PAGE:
There's a futuristic new sport in town.
The very first Drone Racing League launched Tuesday and it will bring together the world's best drone pilots for some intense races (and maybe some down-to-the-wire crashes if we're lucky).
Drone racing league
The drones will race at speeds exceeding 80 miles per hour in everything from abandoned shopping malls to subway tunnels. And it looks awesome.
We spoke with Nicholas Horbaczewski, CEO of the Drone Racing League, to learn more about what we can expect. Here's a look at the DRL:
Drone pilots from around the world will gather for six separate competitions throughout the year.
The very first competition featured 12 pilots and took place in December in the Sun Life Stadium, where the Miami Dolphins play, and will be available for viewing February 22.
But there is room for growth — the DRL hopes to get more pilots to attend events over time.
Pilots are invited to play with the hope of winning the grand prize, which has not been announced yet.
The DRL has the added difficulty of finding the best pilots for these competitions: "One of the challenges for starting a brand new sport is there isn't a fair proving ground for pilot skill," Horbaczewski explained.
For now, the DRL has reached out to the "relatively small amount" of people known to be at the elite level, Horbaczewski said. The plan is to continue to invite more pilots to each event.
The pilots will use custom-developed racing drones that can travel at speeds exceeding 80 miles per hour.
Each pilot will be given a drone completely made from scratch by the DRL so it is a true test of pilot's skill, Horbaczewski explained.
Consumer drones come with computer assisted features. For example, if you push the joy stick all the way forward on a consumer drone, it will know to only fly as fast as possible without it somersaulting.
"We've totally stripped them of those capabilities," Horbaczewski said. "Our drones are streamlined carbon fiber drones designed around speed and performance."
For now, there is only one pilot assigned to a drone.
"But over time, I could see it evolving to a model more like Formula One where people have a pit crew and organization behind them," Horbaczewski said.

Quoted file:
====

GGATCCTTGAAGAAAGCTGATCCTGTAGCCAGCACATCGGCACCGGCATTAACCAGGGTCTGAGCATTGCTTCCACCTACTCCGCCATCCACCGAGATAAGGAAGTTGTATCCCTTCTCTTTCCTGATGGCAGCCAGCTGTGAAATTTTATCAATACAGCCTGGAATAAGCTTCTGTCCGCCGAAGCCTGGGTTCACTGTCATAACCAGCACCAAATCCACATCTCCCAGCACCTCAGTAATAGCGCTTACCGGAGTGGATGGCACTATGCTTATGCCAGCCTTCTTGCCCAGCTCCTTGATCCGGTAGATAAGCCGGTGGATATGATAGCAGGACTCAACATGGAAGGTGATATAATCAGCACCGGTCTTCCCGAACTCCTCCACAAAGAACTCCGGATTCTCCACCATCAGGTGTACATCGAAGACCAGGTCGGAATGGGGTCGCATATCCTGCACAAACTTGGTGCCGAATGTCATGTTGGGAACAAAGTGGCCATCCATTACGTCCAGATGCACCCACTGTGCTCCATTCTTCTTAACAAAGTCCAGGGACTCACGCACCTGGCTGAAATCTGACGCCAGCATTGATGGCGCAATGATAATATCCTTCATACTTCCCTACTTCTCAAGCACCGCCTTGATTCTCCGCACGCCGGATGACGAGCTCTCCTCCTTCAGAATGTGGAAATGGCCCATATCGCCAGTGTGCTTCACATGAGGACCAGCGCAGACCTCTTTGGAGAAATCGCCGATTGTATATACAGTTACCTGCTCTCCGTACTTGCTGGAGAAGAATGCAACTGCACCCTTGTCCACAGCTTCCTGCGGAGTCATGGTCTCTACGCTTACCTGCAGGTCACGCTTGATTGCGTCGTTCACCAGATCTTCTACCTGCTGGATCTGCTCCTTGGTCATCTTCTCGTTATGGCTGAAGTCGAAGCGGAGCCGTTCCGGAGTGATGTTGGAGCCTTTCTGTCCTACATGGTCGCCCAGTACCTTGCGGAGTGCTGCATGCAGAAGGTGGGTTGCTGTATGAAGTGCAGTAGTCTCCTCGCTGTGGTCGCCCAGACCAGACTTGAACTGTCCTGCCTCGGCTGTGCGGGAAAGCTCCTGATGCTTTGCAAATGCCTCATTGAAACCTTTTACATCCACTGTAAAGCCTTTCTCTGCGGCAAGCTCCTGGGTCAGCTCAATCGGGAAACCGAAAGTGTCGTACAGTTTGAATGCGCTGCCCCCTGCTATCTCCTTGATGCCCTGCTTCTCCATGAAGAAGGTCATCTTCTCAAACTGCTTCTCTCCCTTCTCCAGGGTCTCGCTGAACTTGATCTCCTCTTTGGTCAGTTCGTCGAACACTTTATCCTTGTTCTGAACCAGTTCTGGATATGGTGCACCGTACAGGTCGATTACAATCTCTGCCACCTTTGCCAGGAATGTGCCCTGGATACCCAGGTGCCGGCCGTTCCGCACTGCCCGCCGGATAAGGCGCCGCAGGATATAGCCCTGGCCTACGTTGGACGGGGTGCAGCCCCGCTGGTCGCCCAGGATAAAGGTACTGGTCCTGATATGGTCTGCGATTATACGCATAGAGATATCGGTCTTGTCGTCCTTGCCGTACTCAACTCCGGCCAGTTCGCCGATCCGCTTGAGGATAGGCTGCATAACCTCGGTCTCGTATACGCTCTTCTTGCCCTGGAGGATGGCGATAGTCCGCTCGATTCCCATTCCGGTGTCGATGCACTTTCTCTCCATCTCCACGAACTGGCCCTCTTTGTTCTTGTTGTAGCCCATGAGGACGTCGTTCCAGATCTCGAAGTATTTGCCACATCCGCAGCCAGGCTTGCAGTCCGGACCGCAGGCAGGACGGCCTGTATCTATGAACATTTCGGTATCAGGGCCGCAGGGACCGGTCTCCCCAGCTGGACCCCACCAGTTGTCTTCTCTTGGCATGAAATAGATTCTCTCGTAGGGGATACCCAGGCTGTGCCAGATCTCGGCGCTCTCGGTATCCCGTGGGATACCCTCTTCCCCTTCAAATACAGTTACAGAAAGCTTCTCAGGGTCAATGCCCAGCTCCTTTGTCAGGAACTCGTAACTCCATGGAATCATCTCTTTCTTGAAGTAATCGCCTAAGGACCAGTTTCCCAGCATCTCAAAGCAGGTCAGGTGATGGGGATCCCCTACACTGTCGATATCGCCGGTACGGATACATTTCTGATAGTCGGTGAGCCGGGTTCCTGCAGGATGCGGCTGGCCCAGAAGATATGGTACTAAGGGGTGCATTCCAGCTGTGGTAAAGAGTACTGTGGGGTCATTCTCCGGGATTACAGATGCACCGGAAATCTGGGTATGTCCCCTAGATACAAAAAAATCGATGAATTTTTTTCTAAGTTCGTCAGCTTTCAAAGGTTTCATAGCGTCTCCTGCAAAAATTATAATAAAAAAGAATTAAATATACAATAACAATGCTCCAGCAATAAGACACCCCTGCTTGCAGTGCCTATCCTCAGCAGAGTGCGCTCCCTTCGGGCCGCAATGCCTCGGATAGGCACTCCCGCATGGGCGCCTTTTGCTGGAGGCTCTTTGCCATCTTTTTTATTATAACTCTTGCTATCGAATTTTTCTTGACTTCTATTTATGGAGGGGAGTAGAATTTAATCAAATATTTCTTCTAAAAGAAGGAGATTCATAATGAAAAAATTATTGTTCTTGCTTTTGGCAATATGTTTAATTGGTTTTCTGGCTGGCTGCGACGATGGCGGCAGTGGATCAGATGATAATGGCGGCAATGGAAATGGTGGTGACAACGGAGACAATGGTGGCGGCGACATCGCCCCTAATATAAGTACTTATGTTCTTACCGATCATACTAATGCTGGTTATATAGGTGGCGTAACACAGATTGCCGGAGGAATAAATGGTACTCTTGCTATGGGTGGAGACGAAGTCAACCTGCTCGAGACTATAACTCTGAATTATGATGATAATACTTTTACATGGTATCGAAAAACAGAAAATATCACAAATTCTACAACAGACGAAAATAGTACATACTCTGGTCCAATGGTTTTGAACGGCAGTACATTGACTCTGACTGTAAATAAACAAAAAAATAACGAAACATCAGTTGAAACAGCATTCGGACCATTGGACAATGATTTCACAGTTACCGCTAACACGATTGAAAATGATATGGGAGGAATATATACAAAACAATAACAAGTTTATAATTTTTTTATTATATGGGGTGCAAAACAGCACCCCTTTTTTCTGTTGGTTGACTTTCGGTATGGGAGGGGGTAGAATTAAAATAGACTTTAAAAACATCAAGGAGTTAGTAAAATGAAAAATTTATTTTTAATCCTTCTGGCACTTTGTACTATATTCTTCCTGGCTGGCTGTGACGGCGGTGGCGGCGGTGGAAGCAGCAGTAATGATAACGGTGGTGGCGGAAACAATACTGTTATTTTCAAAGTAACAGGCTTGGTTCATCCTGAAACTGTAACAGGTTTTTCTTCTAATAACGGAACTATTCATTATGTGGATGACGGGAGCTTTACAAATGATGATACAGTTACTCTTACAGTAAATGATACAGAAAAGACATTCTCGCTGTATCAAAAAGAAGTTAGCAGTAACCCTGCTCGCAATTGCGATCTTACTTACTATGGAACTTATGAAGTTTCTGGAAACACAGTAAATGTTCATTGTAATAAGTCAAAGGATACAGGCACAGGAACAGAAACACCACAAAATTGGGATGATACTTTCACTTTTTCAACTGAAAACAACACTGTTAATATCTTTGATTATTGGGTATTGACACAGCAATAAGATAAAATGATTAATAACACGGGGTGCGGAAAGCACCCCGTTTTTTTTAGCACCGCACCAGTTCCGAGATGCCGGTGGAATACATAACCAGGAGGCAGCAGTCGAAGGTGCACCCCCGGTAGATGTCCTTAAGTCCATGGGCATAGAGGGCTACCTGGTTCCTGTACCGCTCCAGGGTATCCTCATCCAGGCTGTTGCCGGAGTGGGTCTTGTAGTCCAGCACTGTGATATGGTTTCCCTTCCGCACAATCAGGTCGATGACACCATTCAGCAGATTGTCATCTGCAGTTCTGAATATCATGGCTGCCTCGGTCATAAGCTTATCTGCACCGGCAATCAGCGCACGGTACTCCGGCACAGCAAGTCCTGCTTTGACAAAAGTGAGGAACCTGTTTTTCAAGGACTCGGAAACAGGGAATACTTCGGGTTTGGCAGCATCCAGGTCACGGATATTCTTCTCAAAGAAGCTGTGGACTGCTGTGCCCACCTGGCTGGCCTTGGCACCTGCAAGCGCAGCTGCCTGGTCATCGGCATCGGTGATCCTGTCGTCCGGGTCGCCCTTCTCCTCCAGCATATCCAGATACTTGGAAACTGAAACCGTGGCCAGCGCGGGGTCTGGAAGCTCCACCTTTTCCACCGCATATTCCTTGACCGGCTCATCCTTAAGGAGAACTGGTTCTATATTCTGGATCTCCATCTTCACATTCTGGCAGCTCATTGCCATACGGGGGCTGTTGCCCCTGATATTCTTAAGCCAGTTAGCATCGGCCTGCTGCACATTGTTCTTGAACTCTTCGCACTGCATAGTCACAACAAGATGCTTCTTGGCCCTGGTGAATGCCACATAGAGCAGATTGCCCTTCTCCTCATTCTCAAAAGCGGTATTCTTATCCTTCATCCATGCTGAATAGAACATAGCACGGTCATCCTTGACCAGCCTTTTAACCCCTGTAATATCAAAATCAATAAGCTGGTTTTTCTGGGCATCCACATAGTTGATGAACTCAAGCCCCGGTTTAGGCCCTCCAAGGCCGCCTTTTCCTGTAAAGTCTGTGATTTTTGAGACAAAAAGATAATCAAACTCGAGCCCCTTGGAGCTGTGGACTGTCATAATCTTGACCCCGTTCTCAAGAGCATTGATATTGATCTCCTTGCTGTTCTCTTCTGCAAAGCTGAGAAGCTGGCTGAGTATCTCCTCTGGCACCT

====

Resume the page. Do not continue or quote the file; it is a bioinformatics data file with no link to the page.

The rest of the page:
Drones will be equipped with a video camera while racing. The pilots will wear goggles so they can see the live feed while racing.
"One of the great things about drone racing is it sits between the virtual and the real — it's almost like a video game," Horbaczewski said. "The pilots talk a lot about feeling like the drone or sitting in the cockpit of the drone, but it's real life and the drones are flying around."
The first race will take place February 22 in Miami to launch the season.
YouTube/Drone Racing League
And the second race will be at the abandoned Hawthorne Mall in Los Angeles some time in mid-March.
"We are beginning by filming events and releasing the content a little later," Horbaczewski said. "This will evolve to live broadcast and eventually live audiences."
Whether the live streaming will occur on TV or via online streaming has yet to be determined.
The drones will be equipped with over 100 LEDs so viewers can differentiate each pilot's drone when watching a race.
Each DRL event has three stages: Qualifying, Semifinals, and Finals. There are multiple heats per event so pilots get a few shots at making it all the way to the finals.
A pilot will receive points based on what place their drone comes in during different heats. Those with the most points get passed along to the next round. And these points are eventually added up to determine who will go to the World Championship.
This multiple heats particularly comes in handy if a drone crashes in one of the races.
"We expect crashing, it's spectacular and exciting," Horbaczewski said. "If you're not crashing you're not flying hard enough."
Horbaczewski said drone racing is an "incredibly diverse sport," drawing men and women from countries including Mexico, Brazil, and the U.S. Pilots can be as young as 12 years old.
"This has the potential to really grow into something special," Horbaczewski said.